Thornback ray

Scientific name: Raja clavata
The most commonly encountered ray around the British Isles, it's easy to see where the thornback ray got its name from - just check out the spines on its back!

Species information

Statistics

Length: Up to 139cm Weight: Up to 18kg Average Lifespan: Can live for around 15 years

Conservation status

The thornback ray is listed as Near Threatened on the IUCN Red List

When to see

January to December

About

Closely related to sharks, rays also have a soft cartilage skeleton. Their grossly oversized pectoral fins give them their distinct diamond shape and act a bit like underwater wings. Thornback rays are found around all British coasts and feed mainly on crustaceans though they are not above taking any fish that swims a little too close! The thornback ray likes to bury itself in the sediment during the day and come out at dusk to hunt.

How to identify

With a distinctive kite shaped body, the thornback ray can also be recognised by its blotchy brown or grey back and collection of 'thorns' on its back and tail. Some other ray species also have thorns but the thornback ray has the biggest.

In our area

The Thornback Ray is the most commonly found ray throughout the Irish and British coast! Donegal coast would be the best place to see this species out in the ocean, especially around Lough Swilly! ICES, International Council for the Exploration of the Sea, considers the main populations of Thornback rays to be found off northwest Ireland and in the Irish and Celtic seas.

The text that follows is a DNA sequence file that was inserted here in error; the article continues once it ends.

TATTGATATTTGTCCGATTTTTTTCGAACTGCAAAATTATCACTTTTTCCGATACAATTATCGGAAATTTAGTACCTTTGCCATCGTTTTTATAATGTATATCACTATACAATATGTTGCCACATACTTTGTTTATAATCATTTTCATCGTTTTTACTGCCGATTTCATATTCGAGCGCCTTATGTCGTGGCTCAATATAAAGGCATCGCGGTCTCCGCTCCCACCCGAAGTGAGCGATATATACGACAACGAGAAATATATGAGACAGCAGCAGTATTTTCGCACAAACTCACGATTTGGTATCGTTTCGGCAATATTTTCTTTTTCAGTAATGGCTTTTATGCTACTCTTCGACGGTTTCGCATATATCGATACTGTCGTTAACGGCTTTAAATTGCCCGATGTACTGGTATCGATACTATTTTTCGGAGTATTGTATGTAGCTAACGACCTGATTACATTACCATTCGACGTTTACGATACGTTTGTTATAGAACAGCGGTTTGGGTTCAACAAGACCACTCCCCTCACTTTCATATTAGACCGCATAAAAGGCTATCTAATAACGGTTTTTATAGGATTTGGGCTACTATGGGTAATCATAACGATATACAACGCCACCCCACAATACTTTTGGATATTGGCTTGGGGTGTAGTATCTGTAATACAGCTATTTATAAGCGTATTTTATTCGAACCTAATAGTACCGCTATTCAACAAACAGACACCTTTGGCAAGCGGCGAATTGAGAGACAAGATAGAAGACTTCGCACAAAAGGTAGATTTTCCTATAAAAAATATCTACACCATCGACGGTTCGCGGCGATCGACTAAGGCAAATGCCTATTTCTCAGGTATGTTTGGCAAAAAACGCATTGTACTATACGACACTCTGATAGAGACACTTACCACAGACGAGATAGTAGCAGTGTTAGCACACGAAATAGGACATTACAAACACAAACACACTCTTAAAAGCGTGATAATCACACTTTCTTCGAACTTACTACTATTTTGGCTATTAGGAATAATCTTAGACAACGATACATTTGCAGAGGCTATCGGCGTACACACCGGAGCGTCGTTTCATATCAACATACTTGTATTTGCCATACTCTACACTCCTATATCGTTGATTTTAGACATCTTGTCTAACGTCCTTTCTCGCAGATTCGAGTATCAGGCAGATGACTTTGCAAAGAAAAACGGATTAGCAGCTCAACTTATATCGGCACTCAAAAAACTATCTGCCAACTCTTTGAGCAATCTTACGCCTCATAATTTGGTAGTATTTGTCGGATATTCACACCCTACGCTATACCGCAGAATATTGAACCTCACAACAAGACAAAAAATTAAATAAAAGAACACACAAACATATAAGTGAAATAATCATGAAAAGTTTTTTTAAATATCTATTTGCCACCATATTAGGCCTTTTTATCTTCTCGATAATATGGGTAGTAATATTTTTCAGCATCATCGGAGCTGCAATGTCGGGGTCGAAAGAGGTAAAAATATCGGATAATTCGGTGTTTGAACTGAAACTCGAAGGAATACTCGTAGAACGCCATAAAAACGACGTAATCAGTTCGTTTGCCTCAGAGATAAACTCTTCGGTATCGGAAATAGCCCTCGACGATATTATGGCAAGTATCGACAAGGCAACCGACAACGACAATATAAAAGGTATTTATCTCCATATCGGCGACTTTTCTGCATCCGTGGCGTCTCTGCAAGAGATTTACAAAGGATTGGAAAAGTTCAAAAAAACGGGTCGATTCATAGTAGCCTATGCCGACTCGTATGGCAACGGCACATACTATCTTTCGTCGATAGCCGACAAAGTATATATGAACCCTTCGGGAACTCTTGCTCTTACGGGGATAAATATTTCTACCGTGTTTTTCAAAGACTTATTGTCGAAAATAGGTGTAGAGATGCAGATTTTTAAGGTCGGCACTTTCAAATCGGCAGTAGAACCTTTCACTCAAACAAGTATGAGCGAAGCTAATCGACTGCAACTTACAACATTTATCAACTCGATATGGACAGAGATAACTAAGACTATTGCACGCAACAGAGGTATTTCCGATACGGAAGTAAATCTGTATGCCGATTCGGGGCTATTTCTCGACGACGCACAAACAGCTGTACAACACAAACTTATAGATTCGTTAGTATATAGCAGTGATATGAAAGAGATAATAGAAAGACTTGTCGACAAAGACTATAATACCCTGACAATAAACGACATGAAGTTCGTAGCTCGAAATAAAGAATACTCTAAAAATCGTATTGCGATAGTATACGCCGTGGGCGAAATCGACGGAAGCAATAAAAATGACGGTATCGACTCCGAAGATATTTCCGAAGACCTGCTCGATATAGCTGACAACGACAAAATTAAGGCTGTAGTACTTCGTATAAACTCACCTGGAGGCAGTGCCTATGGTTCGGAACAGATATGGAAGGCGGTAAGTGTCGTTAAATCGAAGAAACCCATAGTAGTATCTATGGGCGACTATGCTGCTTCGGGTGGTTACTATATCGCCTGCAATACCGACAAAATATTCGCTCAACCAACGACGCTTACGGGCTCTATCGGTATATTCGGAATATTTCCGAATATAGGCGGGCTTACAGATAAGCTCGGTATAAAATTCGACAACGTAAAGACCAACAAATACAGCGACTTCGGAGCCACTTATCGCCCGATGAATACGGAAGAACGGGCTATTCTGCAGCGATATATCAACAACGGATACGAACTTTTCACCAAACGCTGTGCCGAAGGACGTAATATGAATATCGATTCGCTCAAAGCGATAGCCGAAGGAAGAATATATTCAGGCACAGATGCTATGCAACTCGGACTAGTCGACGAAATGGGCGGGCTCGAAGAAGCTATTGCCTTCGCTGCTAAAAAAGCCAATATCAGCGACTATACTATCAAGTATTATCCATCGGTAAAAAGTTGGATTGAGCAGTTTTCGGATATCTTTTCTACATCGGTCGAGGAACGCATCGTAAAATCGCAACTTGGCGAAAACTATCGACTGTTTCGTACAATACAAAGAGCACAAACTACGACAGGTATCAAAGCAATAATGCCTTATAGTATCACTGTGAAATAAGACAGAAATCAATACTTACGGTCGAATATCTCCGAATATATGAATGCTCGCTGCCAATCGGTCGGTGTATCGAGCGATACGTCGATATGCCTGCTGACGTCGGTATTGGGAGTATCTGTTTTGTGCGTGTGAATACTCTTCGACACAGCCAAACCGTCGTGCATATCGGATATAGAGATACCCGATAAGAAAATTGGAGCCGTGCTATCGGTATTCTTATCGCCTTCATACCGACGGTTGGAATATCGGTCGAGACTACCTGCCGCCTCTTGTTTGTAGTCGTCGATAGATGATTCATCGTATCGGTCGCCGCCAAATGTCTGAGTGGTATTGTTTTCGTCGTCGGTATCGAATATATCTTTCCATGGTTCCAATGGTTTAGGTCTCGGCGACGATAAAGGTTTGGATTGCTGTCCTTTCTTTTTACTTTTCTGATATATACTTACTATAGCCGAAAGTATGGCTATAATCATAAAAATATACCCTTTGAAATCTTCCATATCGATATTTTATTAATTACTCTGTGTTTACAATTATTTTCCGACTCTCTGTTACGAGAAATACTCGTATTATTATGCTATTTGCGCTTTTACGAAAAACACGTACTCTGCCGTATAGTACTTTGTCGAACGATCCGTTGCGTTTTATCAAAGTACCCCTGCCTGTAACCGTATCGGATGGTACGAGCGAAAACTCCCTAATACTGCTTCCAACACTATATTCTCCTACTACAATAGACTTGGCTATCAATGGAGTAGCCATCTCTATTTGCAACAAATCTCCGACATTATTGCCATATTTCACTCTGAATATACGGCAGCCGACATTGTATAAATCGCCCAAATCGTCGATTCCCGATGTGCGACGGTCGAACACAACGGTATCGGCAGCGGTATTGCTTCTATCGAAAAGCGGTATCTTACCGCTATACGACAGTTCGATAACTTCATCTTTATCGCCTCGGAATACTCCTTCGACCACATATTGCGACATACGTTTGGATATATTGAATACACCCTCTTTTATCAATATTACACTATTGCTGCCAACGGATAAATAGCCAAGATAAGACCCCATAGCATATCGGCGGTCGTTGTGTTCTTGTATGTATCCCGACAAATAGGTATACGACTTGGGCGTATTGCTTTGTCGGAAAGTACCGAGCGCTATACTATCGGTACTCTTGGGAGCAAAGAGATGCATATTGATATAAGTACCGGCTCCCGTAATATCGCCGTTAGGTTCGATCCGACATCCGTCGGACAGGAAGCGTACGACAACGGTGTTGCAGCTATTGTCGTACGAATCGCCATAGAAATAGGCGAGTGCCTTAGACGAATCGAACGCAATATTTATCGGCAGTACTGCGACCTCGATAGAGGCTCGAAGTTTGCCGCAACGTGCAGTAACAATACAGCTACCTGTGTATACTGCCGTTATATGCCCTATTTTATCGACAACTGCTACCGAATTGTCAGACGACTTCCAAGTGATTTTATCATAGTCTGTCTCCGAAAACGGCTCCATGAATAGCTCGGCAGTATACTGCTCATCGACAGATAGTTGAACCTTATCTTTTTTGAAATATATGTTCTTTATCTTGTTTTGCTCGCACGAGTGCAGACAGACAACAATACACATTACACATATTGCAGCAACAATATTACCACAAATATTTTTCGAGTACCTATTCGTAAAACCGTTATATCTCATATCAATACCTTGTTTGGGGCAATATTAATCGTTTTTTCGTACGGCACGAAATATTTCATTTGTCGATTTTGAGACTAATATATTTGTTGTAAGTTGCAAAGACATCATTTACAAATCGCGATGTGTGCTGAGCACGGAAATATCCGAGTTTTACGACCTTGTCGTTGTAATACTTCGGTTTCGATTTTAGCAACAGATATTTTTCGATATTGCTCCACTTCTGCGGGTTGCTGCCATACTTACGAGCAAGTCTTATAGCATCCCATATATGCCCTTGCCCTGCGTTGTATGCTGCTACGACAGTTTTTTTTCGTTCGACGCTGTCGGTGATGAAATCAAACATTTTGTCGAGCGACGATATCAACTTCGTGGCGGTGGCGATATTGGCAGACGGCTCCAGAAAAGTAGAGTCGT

As common as this species may be in some areas the population of Thornback rays has completely disappeared due to overfishing - the main cases being Belfast Lough and Deepwater Quay in Sligo.

Distribution

Found around all British coasts although less frequent along Eastern Scotland & England.

Did you know?

Although their jaws are small they are extremely powerful, allowing them to crush through the shells of crabs and other crustaceans with ease.

How people can help

Avoid eating 'ray wings'. Although labelled as rays, these can often be skates - both include endangered species and are vulnerable to overfishing. Choose sustainable seafood instead, visit www.cornwallgoodseafoodguide.org.uk for guidance. The Wildlife Trusts are working with sea users, scientists, politicians and local people towards a vision of 'Living Seas', where marine wildlife thrives. Do your bit for our Living Seas by supporting your local Wildlife Trust or checking out our Action Pages.